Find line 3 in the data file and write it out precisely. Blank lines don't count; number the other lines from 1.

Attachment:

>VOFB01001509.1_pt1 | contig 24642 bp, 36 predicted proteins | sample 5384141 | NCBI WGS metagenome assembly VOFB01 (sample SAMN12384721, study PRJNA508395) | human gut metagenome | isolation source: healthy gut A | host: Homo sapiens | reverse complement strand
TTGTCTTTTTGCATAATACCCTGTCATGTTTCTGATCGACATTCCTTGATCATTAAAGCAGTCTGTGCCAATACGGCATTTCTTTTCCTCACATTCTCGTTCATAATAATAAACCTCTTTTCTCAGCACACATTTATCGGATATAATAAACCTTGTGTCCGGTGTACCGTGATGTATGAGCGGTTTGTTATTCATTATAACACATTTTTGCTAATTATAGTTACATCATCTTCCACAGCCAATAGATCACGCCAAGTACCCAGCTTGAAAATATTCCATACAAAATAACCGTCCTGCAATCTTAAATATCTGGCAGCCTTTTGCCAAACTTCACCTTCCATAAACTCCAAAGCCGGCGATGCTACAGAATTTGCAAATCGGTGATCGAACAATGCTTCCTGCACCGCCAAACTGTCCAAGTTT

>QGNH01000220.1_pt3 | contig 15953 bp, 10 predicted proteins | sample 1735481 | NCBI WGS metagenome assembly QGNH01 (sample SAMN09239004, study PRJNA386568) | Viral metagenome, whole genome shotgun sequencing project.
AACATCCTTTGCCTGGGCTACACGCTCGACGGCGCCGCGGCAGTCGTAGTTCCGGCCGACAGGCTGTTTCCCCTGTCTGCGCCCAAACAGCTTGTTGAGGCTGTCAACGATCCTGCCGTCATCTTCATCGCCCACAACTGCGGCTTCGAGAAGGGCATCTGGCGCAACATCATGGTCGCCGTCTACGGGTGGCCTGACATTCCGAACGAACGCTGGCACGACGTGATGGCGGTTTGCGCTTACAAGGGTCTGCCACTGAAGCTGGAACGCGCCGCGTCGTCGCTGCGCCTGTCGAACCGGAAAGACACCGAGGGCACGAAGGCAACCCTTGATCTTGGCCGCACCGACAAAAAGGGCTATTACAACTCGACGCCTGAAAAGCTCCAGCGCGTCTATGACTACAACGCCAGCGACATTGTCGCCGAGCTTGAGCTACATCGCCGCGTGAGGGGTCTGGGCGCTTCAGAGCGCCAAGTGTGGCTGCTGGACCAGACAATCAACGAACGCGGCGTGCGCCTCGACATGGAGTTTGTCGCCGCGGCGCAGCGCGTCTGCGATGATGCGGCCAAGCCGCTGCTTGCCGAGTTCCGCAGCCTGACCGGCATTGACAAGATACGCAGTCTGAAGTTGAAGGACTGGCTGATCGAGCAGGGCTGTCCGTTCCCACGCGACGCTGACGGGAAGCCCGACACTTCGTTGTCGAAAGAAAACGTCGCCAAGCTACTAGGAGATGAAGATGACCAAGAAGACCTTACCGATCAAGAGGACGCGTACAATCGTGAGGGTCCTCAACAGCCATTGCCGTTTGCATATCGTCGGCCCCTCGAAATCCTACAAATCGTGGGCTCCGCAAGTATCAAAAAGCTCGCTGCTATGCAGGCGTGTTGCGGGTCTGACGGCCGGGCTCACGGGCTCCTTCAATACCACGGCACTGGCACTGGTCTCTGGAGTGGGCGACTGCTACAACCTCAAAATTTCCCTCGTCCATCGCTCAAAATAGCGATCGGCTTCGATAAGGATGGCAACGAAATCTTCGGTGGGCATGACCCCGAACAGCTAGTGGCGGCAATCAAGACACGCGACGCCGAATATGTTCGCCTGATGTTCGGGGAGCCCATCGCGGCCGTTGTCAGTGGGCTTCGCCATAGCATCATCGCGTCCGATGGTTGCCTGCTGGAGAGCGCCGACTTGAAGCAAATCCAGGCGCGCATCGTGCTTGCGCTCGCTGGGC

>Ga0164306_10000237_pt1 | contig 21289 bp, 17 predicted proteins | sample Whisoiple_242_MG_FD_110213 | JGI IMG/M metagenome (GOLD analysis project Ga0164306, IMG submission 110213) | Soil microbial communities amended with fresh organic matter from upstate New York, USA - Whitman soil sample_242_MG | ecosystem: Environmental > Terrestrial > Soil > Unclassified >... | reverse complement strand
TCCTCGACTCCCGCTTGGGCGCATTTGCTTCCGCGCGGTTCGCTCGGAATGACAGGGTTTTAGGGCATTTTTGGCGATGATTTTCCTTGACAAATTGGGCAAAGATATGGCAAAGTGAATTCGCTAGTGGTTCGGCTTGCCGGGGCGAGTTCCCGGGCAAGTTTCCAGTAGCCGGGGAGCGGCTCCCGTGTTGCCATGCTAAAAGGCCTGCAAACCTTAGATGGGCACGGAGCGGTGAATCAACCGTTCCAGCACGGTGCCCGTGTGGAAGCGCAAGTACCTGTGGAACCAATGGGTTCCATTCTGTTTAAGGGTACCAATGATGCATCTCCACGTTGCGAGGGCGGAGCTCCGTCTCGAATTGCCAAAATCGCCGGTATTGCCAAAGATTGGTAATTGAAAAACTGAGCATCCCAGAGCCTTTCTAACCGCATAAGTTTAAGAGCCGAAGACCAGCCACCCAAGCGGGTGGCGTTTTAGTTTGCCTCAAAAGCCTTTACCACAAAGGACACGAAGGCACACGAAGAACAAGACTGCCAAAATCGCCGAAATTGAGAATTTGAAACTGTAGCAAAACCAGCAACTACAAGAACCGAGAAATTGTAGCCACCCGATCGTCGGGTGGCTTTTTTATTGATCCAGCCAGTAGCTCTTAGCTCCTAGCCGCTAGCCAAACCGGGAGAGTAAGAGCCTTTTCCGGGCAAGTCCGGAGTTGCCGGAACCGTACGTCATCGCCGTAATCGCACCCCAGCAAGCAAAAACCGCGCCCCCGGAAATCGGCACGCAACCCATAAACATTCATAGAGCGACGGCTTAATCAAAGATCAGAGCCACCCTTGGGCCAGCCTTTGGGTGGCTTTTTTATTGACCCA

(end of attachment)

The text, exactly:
>QGNH01000220.1_pt3 | contig 15953 bp, 10 predicted proteins | sample 1735481 | NCBI WGS metagenome assembly QGNH01 (sample SAMN09239004, study PRJNA386568) | Viral metagenome, whole genome shotgun sequencing project.